The 40 per cent fall means the shares, which rose from a low of 260p at the time of the January 1995 management buy-in, gave up nearly all of their last 15-month gain in a single day.
The warning that margins remained "very unsatisfactory" and would lead to a pounds 1m operating loss in the year to May accompanied news that Charles Ryder, who led the buy-in, would be giving up his role as chief executive to become non-executive chairman.
The collapse was the second piece of bad news within days from the troubled footwear industry. Since shoe component maker Chamberlain Phipps warned on profits on Friday its shares have halved in value.
Mr Ryder, the former boss of textile company Claremont Garments, moves upstairs in the middle of a transformation of FII that has led to large exceptional write-offs in the past 15 months. Last year it lost pounds 8m loss and reported another pounds 4.3m deficit in the half-year to November.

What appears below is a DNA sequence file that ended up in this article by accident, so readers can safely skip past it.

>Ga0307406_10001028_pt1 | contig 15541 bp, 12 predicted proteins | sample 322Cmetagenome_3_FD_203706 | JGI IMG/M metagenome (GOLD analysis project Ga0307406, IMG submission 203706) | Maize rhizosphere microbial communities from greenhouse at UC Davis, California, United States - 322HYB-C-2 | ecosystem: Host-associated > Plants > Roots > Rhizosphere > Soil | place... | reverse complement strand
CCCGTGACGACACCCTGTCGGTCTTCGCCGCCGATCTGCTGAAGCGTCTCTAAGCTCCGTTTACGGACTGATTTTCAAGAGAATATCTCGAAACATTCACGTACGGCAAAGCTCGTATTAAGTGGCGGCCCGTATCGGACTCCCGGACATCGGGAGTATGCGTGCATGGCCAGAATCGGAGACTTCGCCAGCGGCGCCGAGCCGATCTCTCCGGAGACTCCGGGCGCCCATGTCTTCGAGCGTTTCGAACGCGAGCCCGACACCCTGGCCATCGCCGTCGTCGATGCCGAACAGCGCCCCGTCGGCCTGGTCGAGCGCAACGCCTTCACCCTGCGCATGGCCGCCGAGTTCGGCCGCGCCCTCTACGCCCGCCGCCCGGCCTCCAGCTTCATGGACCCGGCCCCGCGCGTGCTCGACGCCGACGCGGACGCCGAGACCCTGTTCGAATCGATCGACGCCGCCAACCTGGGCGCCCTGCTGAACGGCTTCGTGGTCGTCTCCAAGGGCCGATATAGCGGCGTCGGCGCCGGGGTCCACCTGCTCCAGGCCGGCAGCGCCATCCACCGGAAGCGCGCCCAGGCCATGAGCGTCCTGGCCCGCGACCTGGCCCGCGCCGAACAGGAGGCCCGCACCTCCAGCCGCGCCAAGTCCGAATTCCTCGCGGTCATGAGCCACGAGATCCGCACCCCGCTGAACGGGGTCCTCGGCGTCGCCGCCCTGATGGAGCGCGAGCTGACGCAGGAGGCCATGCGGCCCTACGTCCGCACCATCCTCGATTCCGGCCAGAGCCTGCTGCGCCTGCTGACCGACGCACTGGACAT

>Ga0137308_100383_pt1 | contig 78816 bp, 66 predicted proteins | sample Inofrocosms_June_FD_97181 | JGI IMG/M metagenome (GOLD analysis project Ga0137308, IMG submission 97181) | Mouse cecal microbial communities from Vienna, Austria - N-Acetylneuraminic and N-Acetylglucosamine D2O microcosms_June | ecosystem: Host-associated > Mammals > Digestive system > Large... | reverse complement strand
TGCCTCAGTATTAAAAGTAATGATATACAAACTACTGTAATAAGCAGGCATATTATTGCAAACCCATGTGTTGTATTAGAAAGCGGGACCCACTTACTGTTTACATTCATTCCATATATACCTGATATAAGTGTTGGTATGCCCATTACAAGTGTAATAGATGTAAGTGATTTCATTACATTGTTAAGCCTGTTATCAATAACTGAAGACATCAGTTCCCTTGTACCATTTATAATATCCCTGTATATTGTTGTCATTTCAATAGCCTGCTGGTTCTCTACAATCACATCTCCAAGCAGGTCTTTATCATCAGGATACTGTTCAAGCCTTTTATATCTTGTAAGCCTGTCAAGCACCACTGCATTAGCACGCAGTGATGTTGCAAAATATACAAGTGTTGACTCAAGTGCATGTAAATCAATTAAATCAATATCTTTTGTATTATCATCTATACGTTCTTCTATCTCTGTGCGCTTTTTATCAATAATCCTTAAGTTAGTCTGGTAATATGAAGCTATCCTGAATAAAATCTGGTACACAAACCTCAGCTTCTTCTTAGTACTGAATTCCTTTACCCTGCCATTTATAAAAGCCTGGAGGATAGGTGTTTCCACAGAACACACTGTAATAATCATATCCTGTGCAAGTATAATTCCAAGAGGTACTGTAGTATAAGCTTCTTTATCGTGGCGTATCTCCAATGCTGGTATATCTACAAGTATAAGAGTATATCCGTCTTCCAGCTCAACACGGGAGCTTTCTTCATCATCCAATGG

FII said yesterday that sales growth in the second half of the year was satisfactory, especially within the context of a continued decline in the overall retail footwear market, but the return on that turnover was still poor. Sales in the second half are expected to be 9 per cent ahead of last year.
Even so, turnover is still expected to fall short of internal targets. That has been largely due to generally poor trading conditions, the late onset of spring and the particularly weak performance of a number of other high street retailers.
FII expects to return to profit in the year to next May.Reuse content